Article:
Barbecue rib recipes, what’s better than eating succulent meat straight off the bone. It’s not difficult to imagine pre-historic men and women sitting around a campfire under a starry sky and pulling ribs off a carcass after a successful hunt. Or a fourteenth century lord sitting at the head of a large communal table in his manorial hall, wild boar on the spit, eating his rack of ribs and drinking his beer. Can this link with history explain why we love barbecue ribs? It’s a fact that when we start planning a barbecue, one of the first things that we consider are barbecue rib recipes.
Traditionally, it’s pork barbecue rib recipes that are considered first, but barbecue beef ribs are just as good and you can even cook barbecue lamb ribs. Without question, if you want ribs that a are juicy and fall off the bone, you’ll need to smoke them at a low temperature for at least 4 hours using a barbecue smoker, but much longer if you’ve the time and the will power to resist the aroma while they’re smoking. If you haven’t a smoker though, no problem, grilled barbecue ribs are just as good to eat but you just wont get that smoky flavour and tenderness. Without a smoker you can either grill your ribs, or if you’ve a barbecue grill with a hood, you can easily adapt it up to smoke your ribs.
There’s an infinite number of pork barbecue rib recipes, but the general process of smoking remains the same. Before beginning to smoke you need to prepare the ribs first. Oh, and before that you’ll need to buy some ribs. Buy a rack of ribs, they’re much easier to handle and prepare than separate ribs, and they just look the business when you remove them from the smoker ready for serving. To prepare the pork ribs, remove them from the refrigerator and allow them to come to room temperature. Trim off any excess fat then rinse them in cold water and pat them dry with some paper or cloth towels. The next stage is a matter of personal preference. There is a membrane on the inside of the rack of ribs. In my opinion, for perfect barbecue ribs you should remove the membrane, but if you prefer not to then there’s no real harm done. I do believe though, that removing the membrane allows the smoke to permeate through the pork ribs better. Leaving the membrane in tact though, can also prevent the meat taking on the flavour of the rub. Anyway, it’s really easy to remove the membrane. With a sharp knife, start peeling of the membrane from one corner of the bone. When you’ve peeled back a piece large enough to get a good grip, use a paper or cloth towel, grasp the membrane and peel it all off. Most times it’ll come off in one piece but sometimes it’ll take a number of goes. Persevere, your going to end up with the best pork barbecue ribs. Once you’ve removed all of the membrane from the pork ribs, give them another rinse and pat them dry. At this stage you can either put them in you’re pre-heated smoker of you can apply a rub. If your barbecue rib recipe includes using a rub, then rub it liberally all over and allow it to stand for 1 or 2 hours. You can’t really put too much of the rub on, as the smoking process will prevent the flavour from being to intense when your barbecue ribs are fully cooked. Finally, it’s time for the smoking. Follow the instructions provided with your smoker, this will probably mean smoking for at least 4 hours. There we have it, pork barbecue ribs, smoked to perfection. Once you’ve proudly shown off your creation to your barbecue guests, cut them into separate ribs using a sharp knife. This basic process can be used for all barbecue rib recipes.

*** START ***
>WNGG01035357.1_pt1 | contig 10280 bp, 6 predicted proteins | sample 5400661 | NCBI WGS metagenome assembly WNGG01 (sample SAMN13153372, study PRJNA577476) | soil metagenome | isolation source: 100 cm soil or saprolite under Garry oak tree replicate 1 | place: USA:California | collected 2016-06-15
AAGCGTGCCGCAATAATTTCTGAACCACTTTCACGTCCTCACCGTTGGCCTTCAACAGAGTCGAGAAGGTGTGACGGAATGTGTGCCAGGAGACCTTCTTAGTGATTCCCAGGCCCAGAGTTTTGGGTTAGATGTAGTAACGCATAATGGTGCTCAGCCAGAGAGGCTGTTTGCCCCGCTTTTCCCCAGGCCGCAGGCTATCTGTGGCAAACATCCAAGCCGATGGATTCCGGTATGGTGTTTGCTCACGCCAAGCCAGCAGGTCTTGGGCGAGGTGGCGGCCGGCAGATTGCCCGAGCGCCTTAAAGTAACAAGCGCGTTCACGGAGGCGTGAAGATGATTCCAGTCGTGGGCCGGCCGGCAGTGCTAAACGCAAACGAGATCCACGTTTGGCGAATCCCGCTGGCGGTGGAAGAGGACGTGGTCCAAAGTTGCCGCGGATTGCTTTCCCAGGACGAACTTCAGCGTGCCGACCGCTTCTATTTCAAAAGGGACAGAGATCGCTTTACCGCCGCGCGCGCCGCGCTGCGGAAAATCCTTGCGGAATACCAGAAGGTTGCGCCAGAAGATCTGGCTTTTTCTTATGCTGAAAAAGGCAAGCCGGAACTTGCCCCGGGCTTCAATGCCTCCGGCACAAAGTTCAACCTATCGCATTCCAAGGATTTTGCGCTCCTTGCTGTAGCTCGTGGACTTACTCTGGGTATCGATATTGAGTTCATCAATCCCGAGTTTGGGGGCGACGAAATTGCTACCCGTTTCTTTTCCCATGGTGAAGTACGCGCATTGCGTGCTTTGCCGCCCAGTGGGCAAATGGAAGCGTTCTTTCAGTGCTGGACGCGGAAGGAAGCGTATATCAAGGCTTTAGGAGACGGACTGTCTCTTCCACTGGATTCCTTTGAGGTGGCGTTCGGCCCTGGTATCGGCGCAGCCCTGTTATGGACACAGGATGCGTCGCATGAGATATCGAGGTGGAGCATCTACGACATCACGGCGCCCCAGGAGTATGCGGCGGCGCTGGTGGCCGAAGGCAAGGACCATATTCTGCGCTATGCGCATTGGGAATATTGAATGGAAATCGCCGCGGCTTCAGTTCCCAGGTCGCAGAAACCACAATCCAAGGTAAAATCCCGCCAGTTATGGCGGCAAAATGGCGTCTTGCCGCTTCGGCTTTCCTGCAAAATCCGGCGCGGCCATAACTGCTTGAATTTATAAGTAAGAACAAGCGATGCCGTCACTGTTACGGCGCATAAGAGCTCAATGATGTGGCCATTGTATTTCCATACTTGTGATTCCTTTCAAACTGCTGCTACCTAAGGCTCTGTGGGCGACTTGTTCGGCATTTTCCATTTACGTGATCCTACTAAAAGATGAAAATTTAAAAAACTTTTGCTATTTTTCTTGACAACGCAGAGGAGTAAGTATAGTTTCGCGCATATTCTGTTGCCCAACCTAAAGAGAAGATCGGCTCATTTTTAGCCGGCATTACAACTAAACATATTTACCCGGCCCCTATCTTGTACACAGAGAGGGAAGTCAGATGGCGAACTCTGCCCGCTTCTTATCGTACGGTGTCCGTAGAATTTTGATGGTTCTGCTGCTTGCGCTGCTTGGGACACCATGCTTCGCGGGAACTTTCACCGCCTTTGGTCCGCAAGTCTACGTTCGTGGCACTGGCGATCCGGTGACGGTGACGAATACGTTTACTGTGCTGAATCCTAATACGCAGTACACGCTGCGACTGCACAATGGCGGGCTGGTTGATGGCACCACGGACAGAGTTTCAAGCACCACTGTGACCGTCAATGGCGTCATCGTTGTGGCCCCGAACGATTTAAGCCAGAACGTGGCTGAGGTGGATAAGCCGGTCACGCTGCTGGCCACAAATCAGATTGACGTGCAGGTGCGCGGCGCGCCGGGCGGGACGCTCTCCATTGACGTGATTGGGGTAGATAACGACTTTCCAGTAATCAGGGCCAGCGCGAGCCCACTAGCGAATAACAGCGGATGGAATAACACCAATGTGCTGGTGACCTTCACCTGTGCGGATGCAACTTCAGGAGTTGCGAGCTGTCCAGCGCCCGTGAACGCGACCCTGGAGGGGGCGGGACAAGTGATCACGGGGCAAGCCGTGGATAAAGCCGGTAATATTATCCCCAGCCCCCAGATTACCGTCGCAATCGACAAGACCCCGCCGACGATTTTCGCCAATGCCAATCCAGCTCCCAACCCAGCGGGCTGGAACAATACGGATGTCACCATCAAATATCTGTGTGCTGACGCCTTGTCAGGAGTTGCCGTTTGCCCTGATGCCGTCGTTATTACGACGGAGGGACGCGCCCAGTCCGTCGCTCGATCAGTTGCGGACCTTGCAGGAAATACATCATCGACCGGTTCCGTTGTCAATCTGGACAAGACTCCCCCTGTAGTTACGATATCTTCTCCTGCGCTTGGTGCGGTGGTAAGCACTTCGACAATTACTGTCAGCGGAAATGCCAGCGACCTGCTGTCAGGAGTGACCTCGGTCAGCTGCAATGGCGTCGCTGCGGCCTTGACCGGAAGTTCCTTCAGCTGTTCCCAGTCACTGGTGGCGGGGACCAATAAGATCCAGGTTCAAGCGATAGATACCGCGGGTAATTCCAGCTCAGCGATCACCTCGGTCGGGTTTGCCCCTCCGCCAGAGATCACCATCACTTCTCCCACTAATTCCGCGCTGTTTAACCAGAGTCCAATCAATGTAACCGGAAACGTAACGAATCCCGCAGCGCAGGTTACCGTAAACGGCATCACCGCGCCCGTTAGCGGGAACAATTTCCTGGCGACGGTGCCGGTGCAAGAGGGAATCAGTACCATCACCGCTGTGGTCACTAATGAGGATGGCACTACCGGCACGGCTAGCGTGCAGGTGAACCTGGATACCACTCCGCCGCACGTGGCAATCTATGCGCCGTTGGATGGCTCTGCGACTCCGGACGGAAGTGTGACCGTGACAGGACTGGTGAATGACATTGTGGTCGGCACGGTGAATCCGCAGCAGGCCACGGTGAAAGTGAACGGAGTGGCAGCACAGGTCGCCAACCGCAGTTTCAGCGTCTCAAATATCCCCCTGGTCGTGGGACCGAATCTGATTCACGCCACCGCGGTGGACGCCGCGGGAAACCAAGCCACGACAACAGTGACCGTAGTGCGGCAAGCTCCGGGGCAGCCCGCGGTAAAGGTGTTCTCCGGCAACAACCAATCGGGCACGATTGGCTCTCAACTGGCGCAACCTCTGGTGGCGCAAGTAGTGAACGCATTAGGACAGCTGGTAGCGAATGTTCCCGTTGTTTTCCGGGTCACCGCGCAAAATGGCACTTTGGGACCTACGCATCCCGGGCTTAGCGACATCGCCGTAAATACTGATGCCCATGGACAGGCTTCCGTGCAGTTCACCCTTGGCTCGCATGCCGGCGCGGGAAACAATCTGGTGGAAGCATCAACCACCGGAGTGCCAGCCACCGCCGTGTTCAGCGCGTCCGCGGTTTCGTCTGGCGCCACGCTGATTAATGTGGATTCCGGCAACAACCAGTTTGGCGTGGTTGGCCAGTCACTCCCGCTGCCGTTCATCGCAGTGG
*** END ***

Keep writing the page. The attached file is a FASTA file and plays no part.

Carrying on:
Traditionally, barbecue rib recipes are for cooking pork. However, beef barbecue rib recipes can be just as good as pork ribs. These are monster ribs, just pretend that you’re Fred or Wilma Flintstone! The preparation is exactly as described for pork barbecue ribs above. Wash and dry, remove the membrane, wash and dry again, apply your rub if using, and then start smoking! Beef barbecue rib recipes though will take a little longer than pork ribs, so allow about 5 hours minimum. Check the internal temperature with a meat thermometer before serving.
Adapting Your Barbecue Grill For Smoking
Adapting Your Barbecue Grill For Smoking
If you’ve a barbecue grill that has a hood, so that it can be completely sealed, you can easily adapt it so that you can smoke your ribs, or other food. The principle of smoking is indirect heat and that’s what you’re trying to create in your barbecue grill. With a charcoal grill, wait until the coals have reached the correct temperature, that’s when they’ve a coating of grey ash. Separate the coals so that there’s a gap in the centre. In the gap place a pan of water. Any metal container that can cope with the heat will do. The water turns to steam during the cooking, helping to distribute the smoke better and it helps to keep the ribs really moist. Place the lightly dampened wood chips that you’re using for the smoking onto some aluminium foil and fold up the edges to create parcels. Pierce some holes in the top of the parcels to allow the smoke to escape and place the parcels directly onto the hot coals. Place the ribs above the pan of water and close the hood. Occasionally check the amount of water in the pan and refill as required. Cook the ribs until done, checking with a meat thermometer before serving. You can use the same process with a gas grill, just adapt as appropriate for your grill. Whether you’re using gas or charcoal for your barbecue rib recipes, it doesn’t matter, just give it a try.